Gold prices rose above US$2,000 per ounce for the first time in August, as investors responded to a weaker US dollar, record-low US real yields and intensifying US-China geopolitical tensions. The unprecedented amounts of stimulus and other relief funding used globally to prop up economies hobbled by the COVID-19 pandemic, including rock-bottom interest rates, have also continued to be a boon for the price of gold.
Although gold prices reached historic highs this summer, we still see some potential drivers that could move prices even higher. In our view, gold may benefit from bouts of elevated market volatility and mounting concerns over the coronavirus’s economic impact as investors seek perceived safe-haven assets. A classic feature of gold is its very low correlation with other asset classes, supporting increased interest in owning it as a portfolio diversification tool in uncertain markets.
Opportunities for Gold Producers
We continue to like the long-term prospects for select gold- and precious-metals-focused equities, especially if gold prices can hold near current price levels or move even higher in the months ahead. In our view, peak gold prices present gold producers with opportunities to redefine themselves as a vital part of a diversified investment portfolio.1
Opportunity #1: Capitalise on Higher Gold Prices to Grow Profitability
Gold-mining stocks haven’t rallied in lockstep with gold prices over the past few years. Many gold-focused companies struggled to generate free cash flow with gold at US$1,250 per ounce—close to the six-year average that persisted from mid-2013 through mid-2019—as total costs for many producers are close to that level, according to our analysis.
Mining costs tend to be relatively fixed, so higher gold prices can flow straight to the bottom line. In our view, the recent rally in gold prices should provide a significant lift in cash flow across the industry. With gold moving even higher and input cost pressures subsiding on the back of lower fuel prices and low labour inflation in many parts of the world, the margin expansion makes gold equities look even more compelling to us now.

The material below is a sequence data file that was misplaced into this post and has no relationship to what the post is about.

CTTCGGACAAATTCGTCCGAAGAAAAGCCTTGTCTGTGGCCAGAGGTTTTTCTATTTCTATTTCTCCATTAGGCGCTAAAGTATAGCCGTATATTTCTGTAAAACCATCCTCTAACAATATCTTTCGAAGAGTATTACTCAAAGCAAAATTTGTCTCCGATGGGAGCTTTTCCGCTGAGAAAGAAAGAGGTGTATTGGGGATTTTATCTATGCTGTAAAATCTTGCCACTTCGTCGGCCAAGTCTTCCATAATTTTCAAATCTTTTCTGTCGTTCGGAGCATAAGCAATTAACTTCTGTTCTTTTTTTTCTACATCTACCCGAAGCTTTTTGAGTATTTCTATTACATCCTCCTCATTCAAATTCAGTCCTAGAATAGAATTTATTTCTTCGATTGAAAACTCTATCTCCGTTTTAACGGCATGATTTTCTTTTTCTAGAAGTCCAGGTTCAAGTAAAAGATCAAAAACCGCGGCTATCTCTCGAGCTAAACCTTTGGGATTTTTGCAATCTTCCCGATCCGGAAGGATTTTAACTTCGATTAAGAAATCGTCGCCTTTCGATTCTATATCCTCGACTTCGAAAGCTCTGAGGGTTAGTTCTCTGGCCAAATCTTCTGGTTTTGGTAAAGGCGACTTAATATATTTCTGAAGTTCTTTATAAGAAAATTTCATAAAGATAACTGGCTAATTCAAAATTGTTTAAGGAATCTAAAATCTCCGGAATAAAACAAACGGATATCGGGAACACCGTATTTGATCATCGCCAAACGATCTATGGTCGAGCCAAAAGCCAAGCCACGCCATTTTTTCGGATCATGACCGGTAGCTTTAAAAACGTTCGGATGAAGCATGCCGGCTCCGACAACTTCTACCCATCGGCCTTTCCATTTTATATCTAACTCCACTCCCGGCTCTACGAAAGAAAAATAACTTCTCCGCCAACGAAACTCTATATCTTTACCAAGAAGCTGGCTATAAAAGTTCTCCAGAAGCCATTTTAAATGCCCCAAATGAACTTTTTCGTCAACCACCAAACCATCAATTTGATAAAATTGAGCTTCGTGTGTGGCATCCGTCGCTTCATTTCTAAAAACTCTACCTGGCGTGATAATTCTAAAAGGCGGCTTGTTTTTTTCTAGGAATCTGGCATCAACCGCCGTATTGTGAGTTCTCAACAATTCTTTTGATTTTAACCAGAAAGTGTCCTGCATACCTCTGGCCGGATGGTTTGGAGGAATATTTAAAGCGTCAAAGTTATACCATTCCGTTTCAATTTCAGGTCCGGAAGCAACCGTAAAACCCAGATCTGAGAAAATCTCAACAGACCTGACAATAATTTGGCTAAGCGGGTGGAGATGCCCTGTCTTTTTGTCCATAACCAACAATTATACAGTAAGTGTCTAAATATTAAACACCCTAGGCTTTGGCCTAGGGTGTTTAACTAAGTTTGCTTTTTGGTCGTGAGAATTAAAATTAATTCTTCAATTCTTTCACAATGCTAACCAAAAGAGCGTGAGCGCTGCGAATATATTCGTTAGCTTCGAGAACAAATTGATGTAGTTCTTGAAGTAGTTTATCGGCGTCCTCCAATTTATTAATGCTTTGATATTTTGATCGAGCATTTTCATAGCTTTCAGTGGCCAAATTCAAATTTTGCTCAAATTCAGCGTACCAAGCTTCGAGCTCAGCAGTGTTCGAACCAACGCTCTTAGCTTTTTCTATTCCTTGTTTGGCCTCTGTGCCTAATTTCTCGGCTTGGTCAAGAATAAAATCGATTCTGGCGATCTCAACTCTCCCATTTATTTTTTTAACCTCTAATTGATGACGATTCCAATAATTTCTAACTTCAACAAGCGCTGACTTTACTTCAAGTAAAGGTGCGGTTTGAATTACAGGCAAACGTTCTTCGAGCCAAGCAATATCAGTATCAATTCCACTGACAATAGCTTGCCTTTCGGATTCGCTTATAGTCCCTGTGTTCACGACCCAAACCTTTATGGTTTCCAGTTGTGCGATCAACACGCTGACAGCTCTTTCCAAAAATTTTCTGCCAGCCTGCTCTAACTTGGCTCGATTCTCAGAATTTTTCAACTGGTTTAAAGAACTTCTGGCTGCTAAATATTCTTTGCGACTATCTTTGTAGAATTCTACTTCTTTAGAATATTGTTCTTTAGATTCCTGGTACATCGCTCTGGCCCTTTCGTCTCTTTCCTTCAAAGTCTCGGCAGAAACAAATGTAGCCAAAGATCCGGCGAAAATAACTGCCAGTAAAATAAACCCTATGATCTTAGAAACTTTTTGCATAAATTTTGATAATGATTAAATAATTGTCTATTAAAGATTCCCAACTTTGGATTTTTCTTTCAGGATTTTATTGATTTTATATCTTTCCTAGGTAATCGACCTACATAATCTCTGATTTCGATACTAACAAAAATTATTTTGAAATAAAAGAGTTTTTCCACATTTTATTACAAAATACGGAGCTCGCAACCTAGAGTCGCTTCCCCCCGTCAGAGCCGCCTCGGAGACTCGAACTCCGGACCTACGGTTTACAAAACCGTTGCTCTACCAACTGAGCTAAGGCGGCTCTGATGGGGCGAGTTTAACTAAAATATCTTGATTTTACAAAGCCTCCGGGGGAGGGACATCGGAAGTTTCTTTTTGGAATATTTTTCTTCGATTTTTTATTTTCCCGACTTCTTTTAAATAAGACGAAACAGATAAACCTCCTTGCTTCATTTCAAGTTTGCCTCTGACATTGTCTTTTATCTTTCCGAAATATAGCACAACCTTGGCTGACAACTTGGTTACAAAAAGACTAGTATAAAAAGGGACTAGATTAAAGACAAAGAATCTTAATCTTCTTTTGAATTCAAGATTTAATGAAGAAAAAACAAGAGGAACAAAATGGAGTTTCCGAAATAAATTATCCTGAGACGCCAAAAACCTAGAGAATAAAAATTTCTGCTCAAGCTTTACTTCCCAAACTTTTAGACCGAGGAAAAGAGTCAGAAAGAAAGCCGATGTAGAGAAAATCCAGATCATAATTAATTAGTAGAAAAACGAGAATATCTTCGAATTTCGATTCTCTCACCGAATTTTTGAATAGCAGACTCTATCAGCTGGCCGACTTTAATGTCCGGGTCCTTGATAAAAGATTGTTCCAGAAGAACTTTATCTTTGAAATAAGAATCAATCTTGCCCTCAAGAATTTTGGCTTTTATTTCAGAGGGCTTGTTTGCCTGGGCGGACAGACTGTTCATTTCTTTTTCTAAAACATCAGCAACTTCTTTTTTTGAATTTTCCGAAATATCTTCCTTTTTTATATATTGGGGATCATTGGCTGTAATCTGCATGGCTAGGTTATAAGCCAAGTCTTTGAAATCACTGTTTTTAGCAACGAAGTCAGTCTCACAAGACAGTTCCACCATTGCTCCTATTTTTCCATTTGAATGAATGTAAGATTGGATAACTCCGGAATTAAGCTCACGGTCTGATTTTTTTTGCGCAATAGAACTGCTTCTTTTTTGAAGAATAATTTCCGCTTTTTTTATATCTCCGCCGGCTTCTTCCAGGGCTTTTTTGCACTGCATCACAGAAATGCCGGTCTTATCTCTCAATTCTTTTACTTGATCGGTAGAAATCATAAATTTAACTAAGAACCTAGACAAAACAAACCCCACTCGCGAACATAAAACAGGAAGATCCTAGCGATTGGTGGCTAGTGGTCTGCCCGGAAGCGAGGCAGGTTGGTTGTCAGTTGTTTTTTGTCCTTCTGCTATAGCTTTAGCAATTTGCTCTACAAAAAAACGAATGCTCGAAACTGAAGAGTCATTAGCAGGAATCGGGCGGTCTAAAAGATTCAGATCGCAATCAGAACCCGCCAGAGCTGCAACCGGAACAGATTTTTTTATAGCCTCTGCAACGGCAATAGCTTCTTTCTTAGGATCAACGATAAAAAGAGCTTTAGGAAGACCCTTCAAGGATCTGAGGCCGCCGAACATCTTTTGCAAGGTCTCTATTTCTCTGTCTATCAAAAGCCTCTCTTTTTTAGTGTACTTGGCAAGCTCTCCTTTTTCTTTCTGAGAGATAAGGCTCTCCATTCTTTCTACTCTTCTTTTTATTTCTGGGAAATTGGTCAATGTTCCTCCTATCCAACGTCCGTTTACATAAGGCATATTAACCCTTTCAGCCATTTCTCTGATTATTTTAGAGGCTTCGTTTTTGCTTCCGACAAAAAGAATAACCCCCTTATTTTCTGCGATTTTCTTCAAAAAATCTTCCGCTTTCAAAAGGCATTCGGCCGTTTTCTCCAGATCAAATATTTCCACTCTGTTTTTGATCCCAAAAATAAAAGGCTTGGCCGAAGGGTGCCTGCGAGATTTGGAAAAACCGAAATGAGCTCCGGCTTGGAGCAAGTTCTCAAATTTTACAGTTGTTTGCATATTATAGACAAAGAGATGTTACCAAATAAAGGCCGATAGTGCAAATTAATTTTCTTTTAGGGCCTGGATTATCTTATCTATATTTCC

Even with the price of gold moving to all-time highs, most mining companies have maintained a focus on improving the cost structure of their operations, debt repayment and asset rationalisation, which we believe should result in better businesses and improved stock performance potential going forward. In our view, management teams look increasingly focused on turning higher gold prices into free cash flow that can be returned to shareholders via dividends or reinvested in high-return projects.
Opportunity #2: Leverage Increased Scale to Improve the Business
Given several years of underinvestment by the gold industry, we expect to see further merger-and-acquisition activity in the months ahead. Although the pace of acquisitions has been slowed in the near term due to travel restrictions and other short-term business impairments associated with the COVID-19 pandemic, in the longer term, we believe companies that operate multiple mines should be able to make better capital allocation decisions. In our view, these companies will likely deploy capital toward only their best projects and achieve higher market multiples as a result.
Labour availability is another driver for consolidation—there is a shortage of skilled, experienced workers interested and qualified to work in the mining industry. Larger, well-run companies should be more successful in the competition to hire and retain top talent.